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Ariel, Sylvia Plath Ariel was the second book of Sylvia Plath s poetry to be published It was originally published in 1965, two years after her death by suicide The poems in the 1965 edition of Ariel, with their free flowing images and characteristically menacing psychic landscapes, marked a dramatic turn from Plath s earlier Colossus poems.Contents 1965 version Morning Song The Couriers Sheep in Fog The Applicant Lady Lazarus Tulips Cut Elm The Night Dances Poppies in October Ber Ariel, Sylvia Plath Ariel was the second book of Sylvia Plath s poetry to be published It was originally published in 1965, two years after her death by suicide The poems in the 1965 edition of Ariel, with their free flowing images and characteristically menacing psychic landscapes, marked a dramatic turn from Plath s earlier Colossus poems.Contents 1965 version Morning Song The Couriers Sheep in Fog The Applicant Lady Lazarus Tulips Cut Elm The Night Dances Poppies in October Berck Plage Ariel Death Co Lesbos Nick and the Candlestick Gulliver Getting There Medusa The Moon and the Yew Tree A Birthday Present Mary s Song Letter in November The Rival Daddy You re Fever 103 The Bee Meeting The Arrival of the Bee Box Stings The Swarm Wintering The Hanging Man Little Fugue Years The Munich Mannequins Totem Paralytic Balloons Poppies in July Kindness Contusion Edge Words 20001932 1963, Haunting and honest a scalpel that cuts so deep and quick you don t even feel it. When I was a kid, I loved stories about intrepid explorers who visited places no one had ever seen before, and died heroically in the attempt I guess Scott of the Antarctic is the canonical example though later on, I discovered to my surprise that Norwegians just think he was an idiot who didn t prepare carefully, and that Amundsen was the real hero There is a wonderful episode in Jan Kj rstad s Erobreren which contrasts the English and Norwegian views of these two great men.So what s this g When I was a kid, I loved stories about intrepid explorers who visited places no one had ever seen before, and died heroically in the attempt I guess Scott of the Antarctic is the canonical example though later on, I discovered to my surprise that Norwegians just think he was an idiot who didn t prepare carefully, and that Amundsen was the real hero There is a wonderful episode in Jan Kj rstad s Erobreren which contrasts the English and Norwegian views of these two great men.So what s this got to do with Ariel I was trying to figure out why I like it so much it s been one of my absolute favorite pieces of poetry since I first came across it as a teenager , and it struck me that maybe I admired it for similar reasons Sylvia Plath went on an expedition to a sort of emotional Antarctica, a place most people have heard of but never visited, where you experience love so intensely that it ends up killing you Before that happened, however, she managed to send back detailed reports of what she d found there Perhaps another reason why I associate her and the brave Captain Scott is that she died during the English winter of 1963 I was five at the time, and some of my first memories are of the bitter cold, and of how incredibly deep the snow was I remember that we were snowed in, and that my father shovelled a path to the house next door, so that we could at least visit them The snow was much higher than his head A few hundred miles away, Sylvia had left her husband, and was living in London with her two children She killed herself on February 11.Here are some of the passages from Ariel that I think of most often I have always assumed that the title poem is about having sex with Ted Hughes, though I found out recently that it s also about her horse It ends like this WhiteGodiva, I unpeel Dead hands, dead stringencies.And now IFoam to wheat, a glitter of seas.The child s cryMelts in the wall.And IAm the arrow,The dew that fliesSuicidal, at one with the driveInto the redEye, the cauldron of morning.The beginning of Elm is another of my favourite passages, which expresses better than anything else I can think of just how painful love can be I remember once showing it to a friend who s had a rather difficult life we d been having some discussion about poetry She seemed almost physically affected I remember she turned pale, and couldn t finish reading it I wished I d hadsense I know the bottom, she says I know it with my great tap root It is what you fear.I do not fear it I have been there.Is it the sea you hear in me,Its dissatisfactions Or the voice of nothing, that was your madness Love is a shadow.How you lie and cry after itListen these are its hooves it has gone off, like a horse.All night I shall gallop thus, impetuously,Till your head is a stone, your pillow a little turf,Echoing, echoingAnd I love the end of Nick and the Candlestick, which she apparently wrote to her son, two years old at the time O embryoRemembering, even in sleep,Your crossed position.The blood blooms cleanIn you, ruby.The painYou wake to is not yours.Love, love,I have hung our cave with roses,With soft rugs The last of Victoriana.Let the starsPlummet to their dark address,Let the mercuricAtoms that cripple dripInto the terrible well,You are the oneSolid the spaces lean on, envious.You are the baby in the barn.I was so shocked when I read earlier this year that he had also killed himself But when someone s written a poem like this about you, you re as immortal as the unnamed subject of Shakespeare s Sonnet XVIII.By the way, most people have been very dismissive of the movie with Gwynneth Paltrow and Daniel Craig I seem to be one of the rare exceptions the script was nothing special, but I thought Paltrow had done a fine job of capturing her personality on screen Either disturbed by some haunting, otherworldly presence or simply because of the purring birdsong I awake on the early hours of this winter morning and I grab Sylvia Plath s collection of poems Ariel, which is calling to me from my bedside table Still drowsy with soft shades of silky sheets printed on my cheeks my glassy eyes try to focus on stray words that chop like sharpened axes Streams of unleashed running waters wash over me but fail to cleanse my soul I am unsettled Disturbing images Either disturbed by some haunting, otherworldly presence or simply because of the purring birdsong I awake on the early hours of this winter morning and I grab Sylvia Plath s collection of poems Ariel, which is calling to me from my bedside table Still drowsy with soft shades of silky sheets printed on my cheeks my glassy eyes try to focus on stray words that chop like sharpened axes Streams of unleashed running waters wash over me but fail to cleanse my soul I am unsettled Disturbing images flood the still pond of my mind, I feel faint visualizing drops of blood soaking weaved carpets of fluffy snowflakes drawing impossibly flowery forms on shimmering innocence, red tulips opening their moist petals aroused by treacherous dew at dawn, warmth bitterly frozen in morbid colors Sylvia s brushstrokes combine the diluted shades of Manet with the impressionist aggressiveness and stunning tones of Pollock Vulnerability and firm willpower are both present in form and content in this collection of poems I encounter unapologetic Sylvia in her Lady Lazarus bewitching me with her defiant assertionDying Is an art, like everything else I do it exceptionally well And I force myself not to think of her tragic suicide and her mental condition when she wrote these verses I choose to concentrate on the writer, on the genius, on the creativity which enables suffering to become universal works of art that offer comfort and redemption, on the flowing current of feeling rather than on the scabrous speculations hiding behind Sylvia s supposed products of madness Truth is I don t want to know Some things are best left unsought, some things need to be sensed rather than known, so I decide to surrender to Sylvia s acidic voice and let the walls of this cage dissolve away and for the briefest of moments, I taste the undistinguishable flavor of exhilarating freedom.Let the poems speak for themselves They probe unfalteringly with sardonic disdain, they delve deep in scavenger spirit, pecking unmercifully at their own creator s flesh, they are abrupt, sarcastic, even deceitful Sylvia s virulent words become everlasting vessels, carriers of existential vision, ships of meaning that will perpetually sail the wintry dark waters of countless readers breaking through their foggy minds and dormant hearts.I thirstily swallow these 43 naked poems trying not to choke on their rawness and I unexpectedly find myself dragged by the powerful force of this kaleidoscopic river of white pure waters, red sensual nooks and black nihilist crannies I am lost in this world of barren landscapes and atrocious celestial bodies, of endless inner wars and abandoned children and abused fathers But I don t want to be foundO God, I am not like youIn your vacuous black,Stars stuck all over, bright stupid confetti.Eternity bores me, I never wanted it YearsSylvia s use of colloquial language and her disdainful tone puncture the balloon of comfort and challenge the reader, her assonant and imperfect rhymes structured in free verse blend with myth and natural imagery creating a surreal and hypnotic hum that soothes and strikes back like a cobra, drawing honest blood and recognitionWho do you think you are A Communion wafer Blubbery Mary I shall take no bite of your body,Bottle in which I live,Ghastly Vatican.I am sick to death of hot salt.Green as eunuchs, your wishesHiss at my sins.Off, off, eely tentacle There is nothing between usMedusaSylvia s choice of words and expressions pungently resonate in this age of gender conflict, broken families and economic inequalities, the bottled rage that derives from continuous betrayal and disappointment can be softened through Plath s bitter yet courageous individuality Some exotic birds aren t meant to be caged It would be a sin not to allow their colorful feathers to be spread and fly away Sylvia escaped from a colorless world to soar the skies of eternity, tingeing them with burning bright celestial pathways that enlighten the firmament of those who, from time to time, dare to look up to the floors of heaven and allow themselves to be consumed by the flames of blazing and immortal artIt is what you fear.I do not fear it I have been there.It is the sea you hear in me,Its dissatisfactions Or the voice of nothing, that was your madness Love is a shadow Elm Sylvia Plath s celebrated collectionWhen Sylvia Plath died, she not only left behind a prolific life but also her unpublished literary masterpiece, Ariel Her husband, Ted Hughes, brought the collection to life in , and its publication garnered worldwide acclaim This collection showcases the beloved poet s brilliant, provoking, and always moving poems, including Ariel and once again shows why readers have fallen in love with her work throughout the generations What do I think I honestly don t know My favorite poems were Elm, The Moon and the Yew Tree, and Edge I admit that Sylvia Plath s poetry may be beyond my ability to fullly understand I have The Collected Poems, which won the Pulitzer Prize in 1982, on my to read shelf Maybe theI read the better I will understand There is an aura about Sylvia Plath that I find fascinating Her writing is so unique, so different from anything else, you can t help being drawn to it, like a moth to a fla What do I think I honestly don t know My favorite poems were Elm, The Moon and the Yew Tree, and Edge I admit that Sylvia Plath s poetry may be beyond my ability to fullly understand I have The Collected Poems, which won the Pulitzer Prize in 1982, on my to read shelf Maybe theI read the better I will understand There is an aura about Sylvia Plath that I find fascinating Her writing is so unique, so different from anything else, you can t help being drawn to it, like a moth to a flame Cold glass, how you insert yourselfBetween myself and myself.I scratch like a catThese poems are jagged, visceral, and very, very raw They re angry and bruised,extravagant, like tortureAnd they are frequently charged with a dark, mirthless laughter After all, there is no fate that cannot be surmounted by scorn Or so Camus once said.As a total poetry novice, I might be way off base with some of my impressions I didn t even come close to understanding everything I read But I do kCold glass, how you insert yourselfBetween myself and myself.I scratch like a catThese poems are jagged, visceral, and very, very raw They re angry and bruised,extravagant, like tortureAnd they are frequently charged with a dark, mirthless laughter After all, there is no fate that cannot be surmounted by scorn Or so Camus once said.As a total poetry novice, I might be way off base with some of my impressions I didn t even come close to understanding everything I read But I do know that she shared some of her deepest, most intense feelings with me She made me absorb them She forced me to feel them too Plath s depression had clawsThere is the sunlight, playing its blades,Bored hoodlum in a red roomYou know, her own dangerous radiance felt somehow similar A collection released two years after her death, written in a grand burst of creativity just before death I had to get this mainly because of the cover, but I can say that though I have the all poems book, having this separately was worth it And I a smiling womanI am only thirty.And like that cat I have nine times to die. from Lady Lazarus There are so many themes I could get from here colors red, white, black, etc , moods uncertainty, calm, quiet joy, being distant , and subject A collection released two years after her death, written in a grand burst of creativity just before death I had to get this mainly because of the cover, but I can say that though I have the all poems book, having this separately was worth it And I a smiling womanI am only thirty.And like that cat I have nine times to die. from Lady Lazarus There are so many themes I could get from here colors red, white, black, etc , moods uncertainty, calm, quiet joy, being distant , and subjects motherhood, marriage expectations, mornings, the still alive after another suicide attempt, feverishness, something that reads like a nightmare, death waiting, a solitary autumn walk, children with balloons , and nature bees, flowers, moon, night, sheep, trees Some poems were difficult to open, difficult to find their meaning, but that just means repeated readings might open them But the best poem here is the very intense RAEG of Daddy , that feels like your head knocking against some sudden hard surface, the language dancing on repeat around certain words, finally ending in what feeling like a shout mixed with rage and triumphant joy it is a jumping point with an exclamation mark There s even a small echo of it in Little Fugue , I feel This does have a slight feel of last collection ever , even if not so intended But it feels honest, and like her I don t see myself wanting to interpret each poem here though the themes above might be a little , but the moods seem so clear even in the poems I can t open yet This is a quick read, yet at the same time not, since I feel rereads are ahead Yet for a last collection, it feel like a perfect collection I picked this up last night, wanting to read just one poem, The Moon and the Yew Tree specifically, but I ended up reading all of them, the entire book I won t pretend to understand what most of her poems were about, but they left me in goosebumps and ashiver I enjoyed them What a mind, what a mind Utterly glorious Bane of her existence and yet because of its blackness, she still exists today Sublime work.I wish she had writtennovels too Her poetic prose and timings are undeniable I picked this up last night, wanting to read just one poem, The Moon and the Yew Tree specifically, but I ended up reading all of them, the entire book I won t pretend to understand what most of her poems were about, but they left me in goosebumps and ashiver I enjoyed them What a mind, what a mind Utterly glorious Bane of her existence and yet because of its blackness, she still exists today Sublime work.I wish she had writtennovels too Her poetic prose and timings are undeniable Read it Addendum as I was reading this it dawned on me her poems are undeniably Gothic, weird this didn t occur to me before Her every poem makes me suck in my breath It is hardly breaking news that she was a good poet but such terrific words, I don t even want to imagine the insides of her terrible terrible mind It probably won t be right to draw comparisons between the Sylvia Plath who wrote Mad Girl s Love Song during her time at Smith s and the Sylvia Plath of Ariel There s a world of difference between a Sylvia merely mourning lost love and a bitter, lonesome, vengeful, depressed Sylvia trying to live out the last vestiges of a tumultuous life by seeking a form of catharsis through these poems And, indeed, a very personal set of poems these are It took me a while to get through this book not only It probably won t be right to draw comparisons between the Sylvia Plath who wrote Mad Girl s Love Song during her time at Smith s and the Sylvia Plath of Ariel There s a world of difference between a Sylvia merely mourning lost love and a bitter, lonesome, vengeful, depressed Sylvia trying to live out the last vestiges of a tumultuous life by seeking a form of catharsis through these poems And, indeed, a very personal set of poems these are It took me a while to get through this book not only because you cannot breeze through poetry as if it were a piece of fiction But because my obsession with Daddy, Lady Lazarus and The Applicant got in the way of my progress with the remaining poems I think I have read the 3 at least 20 times each since the day I picked up Ariel Merely trying to imagine the ways, in which this lady could have further overwhelmed the literary world had she lived a full life, gives me goosebumps.Who would have thought that cutting your thumb on a chopping board could transform into exquisite poetry A million stars Ariel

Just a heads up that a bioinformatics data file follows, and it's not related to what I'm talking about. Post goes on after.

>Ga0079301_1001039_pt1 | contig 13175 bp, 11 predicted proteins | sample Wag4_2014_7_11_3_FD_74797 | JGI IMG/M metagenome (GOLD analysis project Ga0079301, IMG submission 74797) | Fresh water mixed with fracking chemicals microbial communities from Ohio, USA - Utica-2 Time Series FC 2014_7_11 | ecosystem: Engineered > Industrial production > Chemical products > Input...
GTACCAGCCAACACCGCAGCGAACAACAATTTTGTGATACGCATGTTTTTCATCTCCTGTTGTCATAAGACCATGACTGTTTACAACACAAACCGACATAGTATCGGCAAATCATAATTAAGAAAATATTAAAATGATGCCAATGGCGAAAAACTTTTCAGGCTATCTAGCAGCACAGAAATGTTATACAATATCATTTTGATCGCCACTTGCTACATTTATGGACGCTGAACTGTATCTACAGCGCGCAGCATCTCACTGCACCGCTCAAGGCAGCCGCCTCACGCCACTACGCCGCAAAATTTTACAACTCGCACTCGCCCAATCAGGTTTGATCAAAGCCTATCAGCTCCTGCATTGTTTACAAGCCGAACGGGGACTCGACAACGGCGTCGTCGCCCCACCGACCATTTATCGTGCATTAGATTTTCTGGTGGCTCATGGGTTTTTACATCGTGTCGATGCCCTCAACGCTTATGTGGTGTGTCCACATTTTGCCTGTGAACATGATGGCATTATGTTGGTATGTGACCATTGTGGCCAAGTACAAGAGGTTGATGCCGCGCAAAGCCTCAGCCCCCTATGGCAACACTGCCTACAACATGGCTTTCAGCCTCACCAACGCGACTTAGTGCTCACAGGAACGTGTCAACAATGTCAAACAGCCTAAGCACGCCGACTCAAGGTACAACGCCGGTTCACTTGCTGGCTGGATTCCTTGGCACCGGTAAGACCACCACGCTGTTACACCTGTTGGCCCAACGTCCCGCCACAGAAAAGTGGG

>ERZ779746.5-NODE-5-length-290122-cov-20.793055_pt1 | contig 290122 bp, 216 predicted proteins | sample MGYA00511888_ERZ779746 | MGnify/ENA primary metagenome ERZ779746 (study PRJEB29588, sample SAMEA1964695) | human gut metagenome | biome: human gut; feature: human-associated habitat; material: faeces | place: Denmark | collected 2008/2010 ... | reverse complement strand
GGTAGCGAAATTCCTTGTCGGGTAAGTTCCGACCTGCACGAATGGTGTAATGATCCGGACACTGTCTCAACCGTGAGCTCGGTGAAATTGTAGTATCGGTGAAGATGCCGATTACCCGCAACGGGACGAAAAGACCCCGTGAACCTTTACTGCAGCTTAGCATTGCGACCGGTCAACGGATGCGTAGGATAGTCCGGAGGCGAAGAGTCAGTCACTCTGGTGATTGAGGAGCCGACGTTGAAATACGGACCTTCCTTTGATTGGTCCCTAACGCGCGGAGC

About the Author: Sylvia Plath

Sylvia Plath was an American poet, novelist, and short story writer.Known primarily for her poetry, Plath also wrote a semi autobiographical novel, The Bell Jar, under the pseudonym Victoria Lucas The book s protagonist, Esther Greenwood, is a bright, ambitious student at Smith College who begins to experience a mental breakdown while interning for a fashion magazine in New York The plot parallels Plath s experience interning at Mademoiselle magazine and subsequent mental breakdown and suicide attempt.Along with Anne Sexton, Plath is credited with advancing the genre of confessional poetry initiated by Robert Lowell and W.D Snodgrass Despite her remarkable artistic, academic, and social success at Smith, Plath suffered from severe depression and underwent a period of psychiatric hospitalization She graduated from Smith with highest honours in 1955 and went on to Newnham College, Cambridge, in England, on a Fulbright fellowship Here she met and married the English poet Ted Hughes in 1956 For the following two years she was an instructor in English at Smith College.In 1960, shortly after Plath and Hughes returned to England from America, her first collection of poems appeared asThe Colossus She also gave birth to a daughter, Frieda Rebecca Hughes and Plath s son, Nicholas Farrar, was born in 1962 Plath took her own life on the morning of February 11, 1963 Leaving out bread and milk, she completely sealed the rooms between herself and her sleeping children with wet towels and cloths Plath then placed her head in the oven while the gas was turned on.Her father was Otto Emil Plath.